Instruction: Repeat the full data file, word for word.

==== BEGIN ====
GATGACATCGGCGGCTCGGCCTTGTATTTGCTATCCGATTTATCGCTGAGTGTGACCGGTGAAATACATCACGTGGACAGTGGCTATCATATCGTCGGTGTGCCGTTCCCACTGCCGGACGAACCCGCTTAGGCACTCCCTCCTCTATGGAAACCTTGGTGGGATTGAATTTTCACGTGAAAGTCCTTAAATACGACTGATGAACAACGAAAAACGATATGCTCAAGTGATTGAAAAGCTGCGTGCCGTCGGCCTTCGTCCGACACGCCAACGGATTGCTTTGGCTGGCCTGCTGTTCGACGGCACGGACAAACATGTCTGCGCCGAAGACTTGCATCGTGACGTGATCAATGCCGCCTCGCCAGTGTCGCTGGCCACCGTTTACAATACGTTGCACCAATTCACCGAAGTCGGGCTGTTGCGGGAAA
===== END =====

GATGACATCGGCGGCTCGGCCTTGTATTTGCTATCCGATTTATCGCTGAGTGTGACCGGTGAAATACATCACGTGGACAGTGGCTATCATATCGTCGGTGTGCCGTTCCCACTGCCGGACGAACCCGCTTAGGCACTCCCTCCTCTATGGAAACCTTGGTGGGATTGAATTTTCACGTGAAAGTCCTTAAATACGACTGATGAACAACGAAAAACGATATGCTCAAGTGATTGAAAAGCTGCGTGCCGTCGGCCTTCGTCCGACACGCCAACGGATTGCTTTGGCTGGCCTGCTGTTCGACGGCACGGACAAACATGTCTGCGCCGAAGACTTGCATCGTGACGTGATCAATGCCGCCTCGCCAGTGTCGCTGGCCACCGTTTACAATACGTTGCACCAATTCACCGAAGTCGGGCTGTTGCGGGAAA